Nutmeg

The fruit of Myristica fragrans, it has a spicy sweet facet with earthy and more pungent base notes, and is used to provide an oriental spiciness that is subtler than the usual cinnamon-clove-vanilla bouquet of orientals, thus perfect for masculines and lighter woodies. 
The essential oil obtained by steam distillation of ground nutmeg is used widely in the perfumery and pharmaceutical industries. This volatile fraction typically contains 60-80% d-camphene by weight, as well as quantities of d-pinene,limonene, d-borneol, l-terpineol, geraniol, safrol, and myristicin.[6] In its pure form, myristicin is a toxin, and consumption of excessive amounts of nutmeg can result in myristicin poisoning.[7] The oil is colourless or light yellow, and smells and tastes of nutmeg. It contains numerous components of interest to the oleochemical industry, and is used as a natural food flavouring in baked goods, syrups, beverages, and sweets. It is used to replace ground nutmeg, as it leaves no particles in the food. The essential oil is also used in the cosmetic and pharmaceutical industries, for instance, in toothpaste, and as a major ingredient in some cough syrups. In traditional medicine, nutmeg and nutmeg oil were used for disorders related to the nervous and digestive systems.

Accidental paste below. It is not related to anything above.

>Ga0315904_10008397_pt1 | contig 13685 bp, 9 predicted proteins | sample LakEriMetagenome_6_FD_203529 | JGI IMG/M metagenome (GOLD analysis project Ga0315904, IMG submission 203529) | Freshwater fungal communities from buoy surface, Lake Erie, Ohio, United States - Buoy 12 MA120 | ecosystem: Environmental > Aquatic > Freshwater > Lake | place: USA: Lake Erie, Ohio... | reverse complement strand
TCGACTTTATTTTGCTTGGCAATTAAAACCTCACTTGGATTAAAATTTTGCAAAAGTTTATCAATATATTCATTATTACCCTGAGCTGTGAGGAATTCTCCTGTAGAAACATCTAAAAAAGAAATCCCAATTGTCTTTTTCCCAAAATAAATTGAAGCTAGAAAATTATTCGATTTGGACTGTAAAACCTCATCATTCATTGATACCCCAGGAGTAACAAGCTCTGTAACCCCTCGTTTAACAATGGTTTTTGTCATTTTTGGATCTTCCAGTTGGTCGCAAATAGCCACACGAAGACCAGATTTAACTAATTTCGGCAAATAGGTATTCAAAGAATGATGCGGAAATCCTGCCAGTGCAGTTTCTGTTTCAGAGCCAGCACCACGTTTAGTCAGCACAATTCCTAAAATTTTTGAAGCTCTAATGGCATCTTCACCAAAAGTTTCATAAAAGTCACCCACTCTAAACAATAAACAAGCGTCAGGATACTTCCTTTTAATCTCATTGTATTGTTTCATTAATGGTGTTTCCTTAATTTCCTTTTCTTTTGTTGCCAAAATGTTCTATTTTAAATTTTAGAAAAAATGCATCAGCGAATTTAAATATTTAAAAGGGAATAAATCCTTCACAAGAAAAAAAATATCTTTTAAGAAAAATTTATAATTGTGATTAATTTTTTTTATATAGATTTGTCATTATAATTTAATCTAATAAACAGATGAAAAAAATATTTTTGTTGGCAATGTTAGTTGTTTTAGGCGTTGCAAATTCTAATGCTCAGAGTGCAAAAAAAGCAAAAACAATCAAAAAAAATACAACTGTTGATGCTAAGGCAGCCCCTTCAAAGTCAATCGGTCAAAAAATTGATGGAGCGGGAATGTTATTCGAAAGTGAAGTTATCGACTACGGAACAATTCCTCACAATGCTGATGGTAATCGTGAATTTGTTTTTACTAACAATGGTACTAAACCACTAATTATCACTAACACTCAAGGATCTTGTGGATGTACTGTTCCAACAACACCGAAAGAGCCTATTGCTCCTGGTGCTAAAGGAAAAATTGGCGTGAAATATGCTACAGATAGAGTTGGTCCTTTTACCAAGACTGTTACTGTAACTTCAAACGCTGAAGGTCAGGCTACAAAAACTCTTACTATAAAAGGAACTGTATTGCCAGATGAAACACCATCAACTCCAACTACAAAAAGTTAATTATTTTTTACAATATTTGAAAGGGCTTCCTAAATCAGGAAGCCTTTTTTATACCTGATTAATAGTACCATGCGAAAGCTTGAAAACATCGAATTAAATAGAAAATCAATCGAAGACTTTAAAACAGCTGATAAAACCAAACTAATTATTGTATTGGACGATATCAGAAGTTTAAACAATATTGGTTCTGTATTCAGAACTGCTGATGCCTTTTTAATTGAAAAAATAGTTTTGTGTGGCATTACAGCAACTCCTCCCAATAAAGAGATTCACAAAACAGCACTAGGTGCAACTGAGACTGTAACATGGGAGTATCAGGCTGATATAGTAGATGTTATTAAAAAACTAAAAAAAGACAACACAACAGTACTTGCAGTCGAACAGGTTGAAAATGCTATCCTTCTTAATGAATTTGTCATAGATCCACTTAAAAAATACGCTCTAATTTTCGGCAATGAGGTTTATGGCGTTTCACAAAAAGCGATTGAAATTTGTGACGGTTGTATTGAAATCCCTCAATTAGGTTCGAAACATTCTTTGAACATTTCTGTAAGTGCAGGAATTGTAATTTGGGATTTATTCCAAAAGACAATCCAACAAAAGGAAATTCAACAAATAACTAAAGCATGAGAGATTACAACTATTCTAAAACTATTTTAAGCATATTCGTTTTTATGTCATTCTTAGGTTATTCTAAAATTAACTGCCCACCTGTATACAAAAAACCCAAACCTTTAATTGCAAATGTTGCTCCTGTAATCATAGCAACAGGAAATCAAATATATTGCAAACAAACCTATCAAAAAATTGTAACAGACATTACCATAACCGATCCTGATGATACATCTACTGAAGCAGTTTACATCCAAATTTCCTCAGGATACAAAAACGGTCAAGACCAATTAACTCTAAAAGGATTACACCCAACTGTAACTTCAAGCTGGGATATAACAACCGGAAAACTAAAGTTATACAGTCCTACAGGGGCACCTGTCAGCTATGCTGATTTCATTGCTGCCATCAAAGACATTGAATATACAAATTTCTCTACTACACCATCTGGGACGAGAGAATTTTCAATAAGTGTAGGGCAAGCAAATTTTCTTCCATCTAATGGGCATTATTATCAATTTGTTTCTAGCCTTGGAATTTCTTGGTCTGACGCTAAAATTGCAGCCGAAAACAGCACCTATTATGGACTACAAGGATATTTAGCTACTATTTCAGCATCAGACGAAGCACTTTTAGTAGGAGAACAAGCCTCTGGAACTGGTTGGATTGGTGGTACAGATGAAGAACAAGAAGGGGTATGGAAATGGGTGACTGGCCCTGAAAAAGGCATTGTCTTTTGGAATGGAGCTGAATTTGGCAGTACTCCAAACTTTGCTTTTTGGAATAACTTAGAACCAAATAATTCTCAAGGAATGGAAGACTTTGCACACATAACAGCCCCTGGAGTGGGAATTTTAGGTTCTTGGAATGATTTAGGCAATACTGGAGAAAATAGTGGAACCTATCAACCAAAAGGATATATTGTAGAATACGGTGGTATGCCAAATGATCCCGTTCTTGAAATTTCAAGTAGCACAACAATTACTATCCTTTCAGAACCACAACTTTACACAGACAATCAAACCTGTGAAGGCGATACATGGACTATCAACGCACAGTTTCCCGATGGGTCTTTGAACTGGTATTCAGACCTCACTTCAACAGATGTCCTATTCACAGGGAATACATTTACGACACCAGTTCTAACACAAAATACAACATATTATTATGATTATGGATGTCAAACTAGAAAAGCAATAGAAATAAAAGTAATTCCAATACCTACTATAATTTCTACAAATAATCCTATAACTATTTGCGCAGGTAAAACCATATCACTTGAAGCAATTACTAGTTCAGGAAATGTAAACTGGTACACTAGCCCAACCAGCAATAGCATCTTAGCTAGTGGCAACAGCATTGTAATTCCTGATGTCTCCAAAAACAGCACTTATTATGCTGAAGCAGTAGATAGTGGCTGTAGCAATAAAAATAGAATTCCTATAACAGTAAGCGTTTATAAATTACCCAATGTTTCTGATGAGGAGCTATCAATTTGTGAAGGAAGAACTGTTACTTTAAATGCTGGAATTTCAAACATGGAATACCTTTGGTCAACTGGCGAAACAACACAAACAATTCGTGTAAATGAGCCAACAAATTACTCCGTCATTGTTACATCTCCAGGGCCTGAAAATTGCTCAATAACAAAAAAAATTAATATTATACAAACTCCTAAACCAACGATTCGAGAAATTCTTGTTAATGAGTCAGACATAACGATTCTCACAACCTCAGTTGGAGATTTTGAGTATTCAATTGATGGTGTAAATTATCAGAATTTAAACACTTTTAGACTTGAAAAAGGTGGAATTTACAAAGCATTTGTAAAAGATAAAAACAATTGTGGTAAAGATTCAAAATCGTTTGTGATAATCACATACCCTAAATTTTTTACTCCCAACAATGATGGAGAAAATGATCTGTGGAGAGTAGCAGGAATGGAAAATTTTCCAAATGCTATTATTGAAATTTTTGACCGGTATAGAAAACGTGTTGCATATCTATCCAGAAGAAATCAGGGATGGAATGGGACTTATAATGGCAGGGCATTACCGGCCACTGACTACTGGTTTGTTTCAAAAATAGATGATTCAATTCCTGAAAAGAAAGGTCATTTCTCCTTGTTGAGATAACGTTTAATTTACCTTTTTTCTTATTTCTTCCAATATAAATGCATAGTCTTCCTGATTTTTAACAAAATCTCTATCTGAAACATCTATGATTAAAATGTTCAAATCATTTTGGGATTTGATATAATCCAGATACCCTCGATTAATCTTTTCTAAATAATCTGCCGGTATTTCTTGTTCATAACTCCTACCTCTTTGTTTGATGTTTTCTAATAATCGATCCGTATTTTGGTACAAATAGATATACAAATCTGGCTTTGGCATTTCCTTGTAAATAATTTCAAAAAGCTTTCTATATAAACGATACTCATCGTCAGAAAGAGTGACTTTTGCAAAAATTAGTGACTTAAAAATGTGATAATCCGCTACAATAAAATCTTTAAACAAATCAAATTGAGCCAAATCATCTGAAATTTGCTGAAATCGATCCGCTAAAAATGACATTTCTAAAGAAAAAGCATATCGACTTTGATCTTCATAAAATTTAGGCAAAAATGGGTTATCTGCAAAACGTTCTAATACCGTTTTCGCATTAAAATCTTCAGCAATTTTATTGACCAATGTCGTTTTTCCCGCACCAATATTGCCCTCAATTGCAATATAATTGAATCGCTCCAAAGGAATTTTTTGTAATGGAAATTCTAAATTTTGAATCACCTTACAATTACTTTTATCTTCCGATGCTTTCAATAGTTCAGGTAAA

After extraction of the essential oil, the remaining seed, containing much less flavour, is called "spent". Spent is often mixed in industrial mills with pure nutmeg to facilitate the milling process, as nutmeg is not easy to mill due to the high percentage of oil in the pure seed. Ground nutmeg with a variable percentage of spent (around 10% w/w) is also less likely to clot. To obtain a better running powder, a small percentage of rice flour also can be added.